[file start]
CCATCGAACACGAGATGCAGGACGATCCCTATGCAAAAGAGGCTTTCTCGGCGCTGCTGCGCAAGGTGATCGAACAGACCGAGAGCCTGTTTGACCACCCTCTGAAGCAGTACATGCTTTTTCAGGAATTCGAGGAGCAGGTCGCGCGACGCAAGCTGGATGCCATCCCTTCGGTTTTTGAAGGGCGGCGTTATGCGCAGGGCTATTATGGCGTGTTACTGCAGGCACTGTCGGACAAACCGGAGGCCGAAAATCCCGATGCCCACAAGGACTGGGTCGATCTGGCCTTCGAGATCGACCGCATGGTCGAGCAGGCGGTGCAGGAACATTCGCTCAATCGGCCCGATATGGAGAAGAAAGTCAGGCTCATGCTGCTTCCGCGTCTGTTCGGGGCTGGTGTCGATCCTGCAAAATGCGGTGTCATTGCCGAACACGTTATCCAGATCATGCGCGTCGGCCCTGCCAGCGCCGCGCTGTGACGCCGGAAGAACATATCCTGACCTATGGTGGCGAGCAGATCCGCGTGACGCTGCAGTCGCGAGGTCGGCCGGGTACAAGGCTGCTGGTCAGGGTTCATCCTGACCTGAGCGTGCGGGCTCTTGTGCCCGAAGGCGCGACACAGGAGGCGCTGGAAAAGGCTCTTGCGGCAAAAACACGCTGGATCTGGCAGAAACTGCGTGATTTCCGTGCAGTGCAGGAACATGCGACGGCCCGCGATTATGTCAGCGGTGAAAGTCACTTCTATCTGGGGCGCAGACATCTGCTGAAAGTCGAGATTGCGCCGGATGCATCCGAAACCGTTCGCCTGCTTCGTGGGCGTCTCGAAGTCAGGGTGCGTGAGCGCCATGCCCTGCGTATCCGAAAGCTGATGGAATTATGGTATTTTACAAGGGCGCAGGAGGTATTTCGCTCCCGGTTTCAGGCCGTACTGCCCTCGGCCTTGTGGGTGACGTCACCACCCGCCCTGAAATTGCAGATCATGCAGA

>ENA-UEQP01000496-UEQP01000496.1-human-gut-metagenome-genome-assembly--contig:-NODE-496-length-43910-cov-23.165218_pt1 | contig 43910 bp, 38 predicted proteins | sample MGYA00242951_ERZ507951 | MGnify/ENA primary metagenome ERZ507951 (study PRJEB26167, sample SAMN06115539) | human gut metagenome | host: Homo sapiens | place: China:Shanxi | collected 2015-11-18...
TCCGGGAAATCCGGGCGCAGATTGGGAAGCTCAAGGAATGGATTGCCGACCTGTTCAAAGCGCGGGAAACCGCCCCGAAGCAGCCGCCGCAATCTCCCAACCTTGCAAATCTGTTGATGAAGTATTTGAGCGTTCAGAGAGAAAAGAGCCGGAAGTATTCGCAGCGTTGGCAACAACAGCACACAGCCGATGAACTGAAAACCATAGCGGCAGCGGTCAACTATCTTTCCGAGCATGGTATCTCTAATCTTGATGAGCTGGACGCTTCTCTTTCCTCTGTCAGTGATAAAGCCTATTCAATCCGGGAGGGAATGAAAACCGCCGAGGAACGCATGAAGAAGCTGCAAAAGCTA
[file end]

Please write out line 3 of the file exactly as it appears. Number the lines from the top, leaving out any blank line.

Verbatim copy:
TCCGGGAAATCCGGGCGCAGATTGGGAAGCTCAAGGAATGGATTGCCGACCTGTTCAAAGCGCGGGAAACCGCCCCGAAGCAGCCGCCGCAATCTCCCAACCTTGCAAATCTGTTGATGAAGTATTTGAGCGTTCAGAGAGAAAAGAGCCGGAAGTATTCGCAGCGTTGGCAACAACAGCACACAGCCGATGAACTGAAAACCATAGCGGCAGCGGTCAACTATCTTTCCGAGCATGGTATCTCTAATCTTGATGAGCTGGACGCTTCTCTTTCCTCTGTCAGTGATAAAGCCTATTCAATCCGGGAGGGAATGAAAACCGCCGAGGAACGCATGAAGAAGCTGCAAAAGCTA